Rathmell, George W(esley) 1931-

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RATHMELL, George W(esley) 1931-

PERSONAL: Born March 14, 1931, in Berkeley, CA; son of George H. and Grace Wagner (Muenks) Rathmell; married Margaret Montgomery, December 21, 1958 (died, 1998); partner of Janet Lee Gage, beginning August 9, 2004. Education: University of California at Berkeley, B.A., 1956; California State University at San Francisco, M.A., 1970; Sorbonne, University of Paris, Certificat de Langue Superieur. Politics: Democrat. Religion: Protestant.

ADDRESSES: Home—Box 98, Sea Ranch, CA 95497. E-mail—[email protected]

CAREER: Oakland Unified School District, Oakland, CA, teacher of English, 1958-87; University of California Extension Department, Berkeley, instructor in education, 1967-86; Santa Rosa Junior College, Santa Rosa, CA, instructor in English, 1988-2000. Military service: U.S. Army, 1949-52, Corps of Engineers; became corporal; received Korean Service Medal, U.N. Service Medal, and National Defense Service Medal.

MEMBER: California Writers' Club, Sea Ranch Foundation.

AWARDS, HONORS: First prize, California Writers' Club short-story contest, 1996.

WRITINGS:

Bench Marks in Reading: A Guide to Reading Instruction in the Second-Language Classroom, Alemany Press (San Francisco), 1984.

Realms of Gold: The Colorful Writers of San Francisco, 1850-1950, Creative Arts Press (Berkeley, CA), 1998.

A Passport to Hell: The Mystery of Richard Realf, Authors Choice Press (San Jose, CA), 2002.

Contributor to The Californians, Gualala Arts Bulletin, Independent Coast Observer, Sea Ranch Soundings, and Coast; also author of monthly column on California history for Nob Hill Gazette.

WORK IN PROGRESS: A biographical novel on Richard Realf.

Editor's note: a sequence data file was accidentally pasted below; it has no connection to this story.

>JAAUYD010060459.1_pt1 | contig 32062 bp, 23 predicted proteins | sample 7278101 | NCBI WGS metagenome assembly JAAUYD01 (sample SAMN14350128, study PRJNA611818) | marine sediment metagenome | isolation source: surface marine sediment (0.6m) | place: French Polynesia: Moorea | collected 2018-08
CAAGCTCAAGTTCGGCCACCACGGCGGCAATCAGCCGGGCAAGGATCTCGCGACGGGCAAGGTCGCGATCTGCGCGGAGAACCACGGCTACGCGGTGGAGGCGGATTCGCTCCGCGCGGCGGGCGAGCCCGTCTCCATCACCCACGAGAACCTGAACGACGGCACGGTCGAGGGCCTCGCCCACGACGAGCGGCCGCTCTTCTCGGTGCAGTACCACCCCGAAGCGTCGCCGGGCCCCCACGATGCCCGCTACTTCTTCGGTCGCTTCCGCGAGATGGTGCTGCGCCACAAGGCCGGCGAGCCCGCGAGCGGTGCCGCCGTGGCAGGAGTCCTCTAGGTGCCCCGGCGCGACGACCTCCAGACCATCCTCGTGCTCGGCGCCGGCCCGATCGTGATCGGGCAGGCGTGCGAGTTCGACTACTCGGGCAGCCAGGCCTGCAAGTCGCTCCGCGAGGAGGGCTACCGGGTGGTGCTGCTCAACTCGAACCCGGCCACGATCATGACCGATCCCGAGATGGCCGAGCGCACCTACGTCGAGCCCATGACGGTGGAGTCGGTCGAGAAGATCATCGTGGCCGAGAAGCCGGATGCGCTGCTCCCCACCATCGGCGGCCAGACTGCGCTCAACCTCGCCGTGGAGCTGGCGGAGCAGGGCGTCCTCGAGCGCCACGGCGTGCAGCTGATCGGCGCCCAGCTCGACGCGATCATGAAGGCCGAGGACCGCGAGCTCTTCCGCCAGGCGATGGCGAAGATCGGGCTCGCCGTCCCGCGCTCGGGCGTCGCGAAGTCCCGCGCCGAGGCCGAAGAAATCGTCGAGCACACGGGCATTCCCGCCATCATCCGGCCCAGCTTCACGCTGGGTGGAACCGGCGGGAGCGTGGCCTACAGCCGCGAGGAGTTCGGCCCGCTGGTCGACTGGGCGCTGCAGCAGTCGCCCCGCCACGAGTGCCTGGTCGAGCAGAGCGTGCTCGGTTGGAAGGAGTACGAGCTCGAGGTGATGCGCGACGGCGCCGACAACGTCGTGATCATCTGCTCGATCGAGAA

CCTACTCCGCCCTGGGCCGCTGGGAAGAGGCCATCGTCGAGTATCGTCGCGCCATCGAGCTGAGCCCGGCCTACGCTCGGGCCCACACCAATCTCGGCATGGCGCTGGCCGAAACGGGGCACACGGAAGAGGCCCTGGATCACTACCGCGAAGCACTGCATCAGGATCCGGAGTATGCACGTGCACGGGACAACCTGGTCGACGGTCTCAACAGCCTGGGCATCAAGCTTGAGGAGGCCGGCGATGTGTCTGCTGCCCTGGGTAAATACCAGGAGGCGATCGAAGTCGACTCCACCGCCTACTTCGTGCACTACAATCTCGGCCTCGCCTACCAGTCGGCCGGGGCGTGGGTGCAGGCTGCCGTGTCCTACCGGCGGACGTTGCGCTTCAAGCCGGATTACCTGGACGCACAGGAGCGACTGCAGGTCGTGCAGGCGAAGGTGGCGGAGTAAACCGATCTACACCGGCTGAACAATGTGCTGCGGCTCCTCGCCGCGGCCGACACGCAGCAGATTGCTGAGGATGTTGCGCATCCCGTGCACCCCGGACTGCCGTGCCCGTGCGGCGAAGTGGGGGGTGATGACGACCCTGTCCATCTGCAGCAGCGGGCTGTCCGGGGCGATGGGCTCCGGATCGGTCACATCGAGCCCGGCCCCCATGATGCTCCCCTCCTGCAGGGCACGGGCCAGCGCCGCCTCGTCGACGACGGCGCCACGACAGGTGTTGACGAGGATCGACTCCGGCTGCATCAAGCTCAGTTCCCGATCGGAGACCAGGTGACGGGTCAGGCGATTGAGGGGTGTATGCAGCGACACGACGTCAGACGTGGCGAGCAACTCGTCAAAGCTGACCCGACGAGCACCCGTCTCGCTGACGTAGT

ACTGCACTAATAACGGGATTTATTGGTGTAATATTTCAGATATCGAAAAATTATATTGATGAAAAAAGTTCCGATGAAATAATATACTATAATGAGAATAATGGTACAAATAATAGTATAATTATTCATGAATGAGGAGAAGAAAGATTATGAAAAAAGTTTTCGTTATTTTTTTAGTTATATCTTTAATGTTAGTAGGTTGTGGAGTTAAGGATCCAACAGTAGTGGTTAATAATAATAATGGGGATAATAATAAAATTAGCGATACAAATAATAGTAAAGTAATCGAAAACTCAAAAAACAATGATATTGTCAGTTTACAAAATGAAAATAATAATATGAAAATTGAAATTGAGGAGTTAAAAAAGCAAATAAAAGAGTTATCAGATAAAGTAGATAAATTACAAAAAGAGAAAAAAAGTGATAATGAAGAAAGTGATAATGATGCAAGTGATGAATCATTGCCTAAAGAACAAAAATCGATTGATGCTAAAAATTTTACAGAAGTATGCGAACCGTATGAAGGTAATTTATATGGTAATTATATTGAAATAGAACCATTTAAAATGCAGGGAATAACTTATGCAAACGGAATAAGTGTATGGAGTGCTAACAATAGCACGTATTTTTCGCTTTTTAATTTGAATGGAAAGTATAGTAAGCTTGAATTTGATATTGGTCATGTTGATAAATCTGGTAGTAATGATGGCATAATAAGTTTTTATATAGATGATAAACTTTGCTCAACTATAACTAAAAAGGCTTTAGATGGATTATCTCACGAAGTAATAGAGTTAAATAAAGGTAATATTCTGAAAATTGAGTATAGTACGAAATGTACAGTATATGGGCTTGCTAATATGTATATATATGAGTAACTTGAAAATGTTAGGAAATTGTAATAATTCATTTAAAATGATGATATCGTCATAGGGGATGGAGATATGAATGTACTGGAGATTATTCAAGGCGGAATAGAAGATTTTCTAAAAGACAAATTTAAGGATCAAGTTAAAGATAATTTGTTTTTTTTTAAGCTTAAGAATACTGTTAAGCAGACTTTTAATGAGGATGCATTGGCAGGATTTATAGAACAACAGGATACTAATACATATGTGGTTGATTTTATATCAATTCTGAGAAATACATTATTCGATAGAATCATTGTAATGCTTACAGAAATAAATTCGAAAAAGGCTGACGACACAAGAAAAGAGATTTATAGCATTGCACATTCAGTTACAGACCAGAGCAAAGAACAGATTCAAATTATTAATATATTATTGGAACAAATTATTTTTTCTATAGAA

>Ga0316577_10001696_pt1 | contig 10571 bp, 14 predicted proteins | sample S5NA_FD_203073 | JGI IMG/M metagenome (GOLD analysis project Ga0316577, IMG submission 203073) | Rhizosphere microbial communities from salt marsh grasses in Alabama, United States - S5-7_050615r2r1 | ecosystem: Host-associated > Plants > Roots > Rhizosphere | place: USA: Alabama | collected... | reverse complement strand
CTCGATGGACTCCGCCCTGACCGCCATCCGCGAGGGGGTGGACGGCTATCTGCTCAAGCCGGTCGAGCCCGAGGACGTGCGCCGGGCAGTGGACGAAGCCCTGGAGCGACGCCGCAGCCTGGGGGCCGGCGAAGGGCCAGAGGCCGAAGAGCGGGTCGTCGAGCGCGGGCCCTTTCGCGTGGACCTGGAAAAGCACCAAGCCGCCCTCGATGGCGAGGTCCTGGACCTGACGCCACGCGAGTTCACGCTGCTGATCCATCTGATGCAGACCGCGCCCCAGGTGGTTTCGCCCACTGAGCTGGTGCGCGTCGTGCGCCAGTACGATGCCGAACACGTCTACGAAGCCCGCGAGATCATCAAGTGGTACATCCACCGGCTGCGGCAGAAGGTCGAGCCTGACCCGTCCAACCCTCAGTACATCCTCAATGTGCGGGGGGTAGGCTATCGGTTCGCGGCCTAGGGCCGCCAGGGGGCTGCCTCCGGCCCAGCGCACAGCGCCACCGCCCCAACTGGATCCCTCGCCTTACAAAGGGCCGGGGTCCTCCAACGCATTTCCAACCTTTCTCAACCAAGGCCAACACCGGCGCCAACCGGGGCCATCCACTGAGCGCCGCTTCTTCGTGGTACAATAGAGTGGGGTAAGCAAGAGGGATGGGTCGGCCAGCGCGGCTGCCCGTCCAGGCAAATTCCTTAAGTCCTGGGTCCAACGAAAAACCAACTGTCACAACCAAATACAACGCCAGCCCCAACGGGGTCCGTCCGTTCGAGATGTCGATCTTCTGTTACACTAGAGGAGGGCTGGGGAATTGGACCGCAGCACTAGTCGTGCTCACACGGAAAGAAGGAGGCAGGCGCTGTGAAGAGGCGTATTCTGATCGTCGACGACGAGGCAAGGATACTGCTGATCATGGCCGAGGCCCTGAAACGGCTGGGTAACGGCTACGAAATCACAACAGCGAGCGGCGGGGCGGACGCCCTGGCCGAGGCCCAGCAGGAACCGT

SIDELIGHTS: A teacher of writing for many years and a member of the faculty of Santa Rosa Junior College from 1988 to 2000, George W. Rathmell is also an enthusiast of the study of California history and literature. He has written numerous short stories and articles for California publications, and several in the latter category—on Bret Harte, on Frank Norris, and on California literary history in general—would serve as a springboard for his first general-interest book, Realms of Gold: The Colorful Writers of SanFrancisco, 1850-1950, published in 1998. Rathmell is also the author of a guide to reading instruction for educational professionals.

Realms of Gold chronicles San Francisco's long history of providing a favorable climate to renegades and iconoclasts of all stripes, but especially those of a literary bent, and the volume presents a wealth of anecdotes that have accumulated along the way. Together with glimpses into the life and work of Harte and Norris, Rathmell weaves in tales about Richard Henry Dana, Mark Twain, Ina Coolbrith, Ambrose Bierce, Jack London, and John Steinbeck—just a few of the stellar names in American letters who either hailed from the Bay area or lived and wrote there during a significant period in their careers. Harte was the founder of one of San Francisco's outstanding literary journals, while Twain worked as a journalist under his real name of Samuel Clemens, became familiar with the city jail's drunk tank, and adopted his nom de plume. After they had left San Francisco, Harte and Twain were made honorary members of the Bohemian Club, and Rathmell writes in detail about this exclusive lodge's long period of influence. Realms of Gold also devotes space to the post-World War II literary developments that would later give birth to the Beat Generation. A contributor to Publishers Weekly praised Rathmell for presenting "a breezy, accessible, entertaining portrait" of not just the assemblage of literary stars large and small who once called the city home, "but also a glimpse at the radically changed world that spawned them."

Of his book A Passport to Hell: The Mystery of Richard Realf, Rathmell called the work an "unconventional biography, told in the words of the people who knew the subject, those who loved him and those who despised him."

Rathmell told CA: "I was born in the San Francisco Bay Area and have lived there all my life, and over the years I have developed an interest in and a deep affection for the area's literary history. Numerous trips to France have given me an appreciation of the respect that the French accord to their writers, both past and contemporary. I hope to encourage similar respect among my fellow Californians. My work, fiction and nonfiction, has been particularly influenced by Gerald Haslam and Michelle Cliff."

BIOGRAPHICAL AND CRITICAL SOURCES:

PERIODICALS

Press Democrat, March 29, 1998, review of Realms of Gold: The Colorful Writers of San Francisco, 1850-1950.

Publishers Weekly, March 23, 1998, review of Realms of Gold, p. 91.

Sea Ranch Soundings, spring, 1998, review of Realms of Gold, p. 12.